“Vision is not seeing things as they are but as they will be”
The image for this principle is the butterfly, which starts as the humble catepillar. Change is inevitable. Through careful observation and knowledge, we can intervene creatvely and have a positive impact on the outcome. Some change is predictable, such as the changing of the seasons or the stages of growth in a small organization or the way we age. By studying ourselves and the world around us we can peer into the future and make choices in the present that will influence a good outcome.
This principle can be applied in the planning of your annual garden for crop rotations to work well with the changing seasons. It requires you to understand the changing seasons of your bioregion–perhaps through prior experience and good note-taking, or by speaking with others who have been gardening in the area longer. It can be applied in the way you site permanent features in your landscape. You know a tree will grow and with a little research you can predict what it might look like in 10 years. Use this information to place it in a way that it will have enough space when mature and not interfere with other features in your design. You know as well that eventually you will age and want to retire–how can you creatively ensure that you will have your needs taken care of at that time? Something like this may seem daunting in today’s economy, but new and creative solutions are being developed all the time.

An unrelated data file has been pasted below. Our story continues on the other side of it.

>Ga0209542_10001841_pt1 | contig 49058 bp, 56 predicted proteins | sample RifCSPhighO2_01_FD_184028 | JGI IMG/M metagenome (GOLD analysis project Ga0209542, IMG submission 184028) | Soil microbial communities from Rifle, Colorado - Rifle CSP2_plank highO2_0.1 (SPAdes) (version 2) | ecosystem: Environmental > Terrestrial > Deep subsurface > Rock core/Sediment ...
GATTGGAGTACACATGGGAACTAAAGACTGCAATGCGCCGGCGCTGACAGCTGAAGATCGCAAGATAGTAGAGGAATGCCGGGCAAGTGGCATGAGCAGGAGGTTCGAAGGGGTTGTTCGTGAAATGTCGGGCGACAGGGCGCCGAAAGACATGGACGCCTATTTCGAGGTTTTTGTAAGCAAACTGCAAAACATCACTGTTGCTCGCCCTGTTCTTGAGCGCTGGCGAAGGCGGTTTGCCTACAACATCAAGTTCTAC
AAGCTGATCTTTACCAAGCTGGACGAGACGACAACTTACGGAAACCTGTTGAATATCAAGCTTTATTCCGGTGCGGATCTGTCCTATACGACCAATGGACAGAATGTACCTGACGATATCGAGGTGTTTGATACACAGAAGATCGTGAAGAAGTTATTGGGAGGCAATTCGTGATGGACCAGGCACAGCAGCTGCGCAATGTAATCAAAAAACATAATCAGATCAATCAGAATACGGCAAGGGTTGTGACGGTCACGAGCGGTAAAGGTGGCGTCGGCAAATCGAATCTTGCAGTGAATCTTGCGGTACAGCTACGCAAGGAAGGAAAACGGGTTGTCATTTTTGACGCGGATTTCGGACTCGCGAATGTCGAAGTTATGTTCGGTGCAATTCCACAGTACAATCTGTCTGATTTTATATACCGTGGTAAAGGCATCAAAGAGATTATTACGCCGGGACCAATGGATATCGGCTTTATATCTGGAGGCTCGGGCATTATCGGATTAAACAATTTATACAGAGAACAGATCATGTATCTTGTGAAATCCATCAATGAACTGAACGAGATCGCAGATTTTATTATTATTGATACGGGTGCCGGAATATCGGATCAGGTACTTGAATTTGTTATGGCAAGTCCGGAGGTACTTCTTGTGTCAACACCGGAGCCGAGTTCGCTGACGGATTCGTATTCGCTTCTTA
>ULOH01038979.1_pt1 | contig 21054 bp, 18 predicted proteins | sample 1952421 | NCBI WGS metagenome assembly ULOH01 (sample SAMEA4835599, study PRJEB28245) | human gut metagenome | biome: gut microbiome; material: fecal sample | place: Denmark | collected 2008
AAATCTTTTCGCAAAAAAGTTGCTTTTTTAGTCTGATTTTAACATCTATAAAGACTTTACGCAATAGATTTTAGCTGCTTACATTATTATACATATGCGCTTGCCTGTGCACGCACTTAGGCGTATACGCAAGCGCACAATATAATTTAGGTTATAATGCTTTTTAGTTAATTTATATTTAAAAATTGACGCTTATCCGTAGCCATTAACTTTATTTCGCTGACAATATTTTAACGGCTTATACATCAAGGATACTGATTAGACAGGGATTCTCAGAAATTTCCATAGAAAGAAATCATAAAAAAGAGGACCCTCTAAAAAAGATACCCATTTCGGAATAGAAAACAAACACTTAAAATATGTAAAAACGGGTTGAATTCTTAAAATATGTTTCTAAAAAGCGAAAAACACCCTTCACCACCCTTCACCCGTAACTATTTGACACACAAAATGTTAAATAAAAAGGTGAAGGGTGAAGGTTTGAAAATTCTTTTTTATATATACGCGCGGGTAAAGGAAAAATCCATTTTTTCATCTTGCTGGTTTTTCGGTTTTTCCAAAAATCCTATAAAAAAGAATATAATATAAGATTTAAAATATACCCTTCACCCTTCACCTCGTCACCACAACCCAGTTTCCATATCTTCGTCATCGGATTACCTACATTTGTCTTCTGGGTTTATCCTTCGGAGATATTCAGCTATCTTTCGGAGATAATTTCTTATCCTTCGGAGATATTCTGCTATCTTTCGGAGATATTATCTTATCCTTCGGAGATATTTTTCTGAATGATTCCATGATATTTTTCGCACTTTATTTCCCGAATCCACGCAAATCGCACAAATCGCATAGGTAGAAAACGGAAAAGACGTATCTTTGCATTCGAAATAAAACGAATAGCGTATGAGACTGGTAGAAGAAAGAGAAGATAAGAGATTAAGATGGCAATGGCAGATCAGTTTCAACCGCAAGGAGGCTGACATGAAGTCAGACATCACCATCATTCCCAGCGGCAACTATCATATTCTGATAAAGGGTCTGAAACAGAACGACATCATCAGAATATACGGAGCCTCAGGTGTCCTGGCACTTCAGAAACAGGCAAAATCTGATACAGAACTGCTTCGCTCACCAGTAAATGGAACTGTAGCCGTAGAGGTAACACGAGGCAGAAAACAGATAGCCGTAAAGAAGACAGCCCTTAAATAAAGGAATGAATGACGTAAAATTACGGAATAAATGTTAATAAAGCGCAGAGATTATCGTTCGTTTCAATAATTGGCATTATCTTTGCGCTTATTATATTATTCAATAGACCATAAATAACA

This principle does not ask you to predict the future, but to study the past and the world around you.
post by K. Ruby Blume